“Where Did You Go to High School?” – Why Employment Law Training Matters

By: Laura Caty and Cassidy Zang*

You walk into an interview, shake hands, and dive into the process. The first thing you are asked is, “Where did you go to school?” You provide the name of your undergraduate alma mater, but the supervisor replies, “No, I mean high school.” After finding out you both graduated from the same school, the conversation quickly turns into what year you graduated, what neighborhood you grew up, where you go to church, where your kids go to school, and your thoughts on Skyline Chili.

Now the big question: Where did the supervisor go wrong during this interview?

For most Cincinnati natives, nothing stands out. This conversation is par for the course. However, this seemingly innocent conversation could hit several topics that should not be asked during an interview, and are not frankly relevant to an applicant’s ability to do the job. Asking an applicant what year he graduated unveils age. Where you go to church unveils religious preference. And where your kids go to school divulges whether or not you are a parent and may need to take time off to care for the children. The questions could lead to the assumption that if the applicant does not get an offer of employment, it may have been based on their answer (i.e., applicant is 55 years and older generations are not technologically savvy, applicant goes to church every Sunday and we need people working Sundays, applicant has children and we need an employee who is fully devoted to their job and won’t take time off to have children, etc.).

Any one of these questions could open the interview up to scrutiny. If the applicant does not get the job, they could believe they have grounds for a discrimination case based on protected classifications such as age, religion, or marital status, even if they did not receive the job based solely on qualifications.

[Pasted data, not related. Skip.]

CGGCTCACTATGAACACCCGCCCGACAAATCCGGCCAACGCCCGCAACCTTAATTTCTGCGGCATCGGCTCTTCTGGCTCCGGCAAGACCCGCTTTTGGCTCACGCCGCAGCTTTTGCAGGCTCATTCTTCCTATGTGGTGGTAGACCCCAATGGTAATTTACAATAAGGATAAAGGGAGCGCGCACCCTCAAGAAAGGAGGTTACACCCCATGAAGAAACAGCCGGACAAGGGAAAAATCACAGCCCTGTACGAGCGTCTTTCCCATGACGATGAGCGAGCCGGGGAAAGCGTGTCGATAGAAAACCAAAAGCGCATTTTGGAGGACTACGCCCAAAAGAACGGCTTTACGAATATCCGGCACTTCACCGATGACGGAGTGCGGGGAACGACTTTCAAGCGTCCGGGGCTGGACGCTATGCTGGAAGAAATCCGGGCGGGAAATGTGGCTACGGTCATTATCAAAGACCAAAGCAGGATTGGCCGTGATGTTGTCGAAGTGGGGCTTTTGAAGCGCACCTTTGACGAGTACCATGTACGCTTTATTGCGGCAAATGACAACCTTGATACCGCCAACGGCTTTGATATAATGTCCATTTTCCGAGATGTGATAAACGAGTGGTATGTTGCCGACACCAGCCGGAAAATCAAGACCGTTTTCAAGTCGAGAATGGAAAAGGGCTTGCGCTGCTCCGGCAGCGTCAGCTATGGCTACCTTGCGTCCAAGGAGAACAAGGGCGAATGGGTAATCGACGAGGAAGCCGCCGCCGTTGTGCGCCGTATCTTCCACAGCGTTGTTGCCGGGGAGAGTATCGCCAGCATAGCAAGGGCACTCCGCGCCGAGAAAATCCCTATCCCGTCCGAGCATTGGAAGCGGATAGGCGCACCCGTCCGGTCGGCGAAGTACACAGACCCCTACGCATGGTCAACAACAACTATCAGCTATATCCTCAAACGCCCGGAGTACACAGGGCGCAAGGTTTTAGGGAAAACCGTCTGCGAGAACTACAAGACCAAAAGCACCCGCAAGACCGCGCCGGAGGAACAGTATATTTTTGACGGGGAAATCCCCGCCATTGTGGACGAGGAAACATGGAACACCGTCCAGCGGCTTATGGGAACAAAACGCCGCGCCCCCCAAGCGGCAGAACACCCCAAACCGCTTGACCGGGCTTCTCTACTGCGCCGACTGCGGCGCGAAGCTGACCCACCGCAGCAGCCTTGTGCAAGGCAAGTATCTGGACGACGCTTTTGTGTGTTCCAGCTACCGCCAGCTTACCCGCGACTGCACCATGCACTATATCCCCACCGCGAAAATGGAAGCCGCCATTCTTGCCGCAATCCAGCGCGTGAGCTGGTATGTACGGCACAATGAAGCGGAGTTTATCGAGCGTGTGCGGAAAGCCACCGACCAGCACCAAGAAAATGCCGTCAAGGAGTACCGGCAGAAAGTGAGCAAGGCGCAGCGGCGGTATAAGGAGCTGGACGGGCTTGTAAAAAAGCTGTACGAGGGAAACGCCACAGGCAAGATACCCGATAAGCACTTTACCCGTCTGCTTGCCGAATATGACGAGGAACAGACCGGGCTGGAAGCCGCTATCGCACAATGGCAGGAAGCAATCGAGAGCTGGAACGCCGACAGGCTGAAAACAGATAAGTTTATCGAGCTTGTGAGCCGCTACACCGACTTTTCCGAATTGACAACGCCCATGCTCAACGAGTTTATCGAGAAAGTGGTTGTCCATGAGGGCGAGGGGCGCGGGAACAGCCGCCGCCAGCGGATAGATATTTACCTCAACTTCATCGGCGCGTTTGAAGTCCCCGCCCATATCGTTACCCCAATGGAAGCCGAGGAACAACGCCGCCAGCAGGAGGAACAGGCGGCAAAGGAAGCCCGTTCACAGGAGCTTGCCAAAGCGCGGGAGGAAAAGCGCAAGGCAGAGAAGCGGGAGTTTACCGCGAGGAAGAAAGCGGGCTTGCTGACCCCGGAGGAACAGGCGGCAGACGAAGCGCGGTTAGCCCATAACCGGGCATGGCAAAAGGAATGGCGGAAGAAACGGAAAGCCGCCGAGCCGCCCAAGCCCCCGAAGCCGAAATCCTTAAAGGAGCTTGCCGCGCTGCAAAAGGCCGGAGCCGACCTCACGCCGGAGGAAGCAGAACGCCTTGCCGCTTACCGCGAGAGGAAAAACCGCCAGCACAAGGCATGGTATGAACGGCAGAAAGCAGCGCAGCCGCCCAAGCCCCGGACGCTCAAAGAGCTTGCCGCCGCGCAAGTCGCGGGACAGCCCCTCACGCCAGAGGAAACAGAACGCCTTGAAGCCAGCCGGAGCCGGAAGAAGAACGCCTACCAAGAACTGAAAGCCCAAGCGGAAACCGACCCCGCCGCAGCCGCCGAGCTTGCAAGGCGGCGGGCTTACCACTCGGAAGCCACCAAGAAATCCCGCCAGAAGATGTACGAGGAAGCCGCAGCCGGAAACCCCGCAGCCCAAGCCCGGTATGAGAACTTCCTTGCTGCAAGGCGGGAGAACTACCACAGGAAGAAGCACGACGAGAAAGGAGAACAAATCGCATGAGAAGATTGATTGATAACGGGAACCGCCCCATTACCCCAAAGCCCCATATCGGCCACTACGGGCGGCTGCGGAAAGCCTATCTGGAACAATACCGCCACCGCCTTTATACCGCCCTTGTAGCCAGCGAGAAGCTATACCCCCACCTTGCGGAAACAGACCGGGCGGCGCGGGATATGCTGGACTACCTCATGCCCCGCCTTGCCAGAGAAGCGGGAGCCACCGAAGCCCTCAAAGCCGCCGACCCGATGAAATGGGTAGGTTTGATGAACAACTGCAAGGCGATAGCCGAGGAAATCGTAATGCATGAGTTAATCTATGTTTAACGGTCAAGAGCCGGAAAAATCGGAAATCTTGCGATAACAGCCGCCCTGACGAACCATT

*The only acceptable question in this interview was whether you like Skyline (and of course the answer was “Yes!”); unless you are more of a Gold Star, Blue Ash or Camp Washington Chili fan.

The first step to avoid issues is to have your managers on the same page. Bricker Graydon’s Labor and Employment team provides training to keep employers and staff up to date on changing laws and best practices. These trainings include:

  • HR 101: Highlights employment law basics and teaches companies how to spot issues.
  • Managing Employee Medical Leaves: Discusses common types of leave, including ADA, FMLA, and Workers’ Compensation.
  • Harassment Prevention: Training for managers and employees on appropriate workplace behavior.
  • Social Media: Addresses online behavior that can lead to issues and liability.
  • FLSA: Covers the importance of understanding minimum wage, over time, “exempt” vs. “non-exempt” employees, employee vs. independent contractor, and more.
  • Navigating Labor Law: Provides insight into what rights an employer has and steps they can take when employees want to unionize.
  • Hot Topics: Features current updates on subjects such as Supreme Court and NLRB decisions, annual employment law year-in-review, and EEOC guidelines.
 *Cassidy Zang is a Law Clerk and not licensed to practice law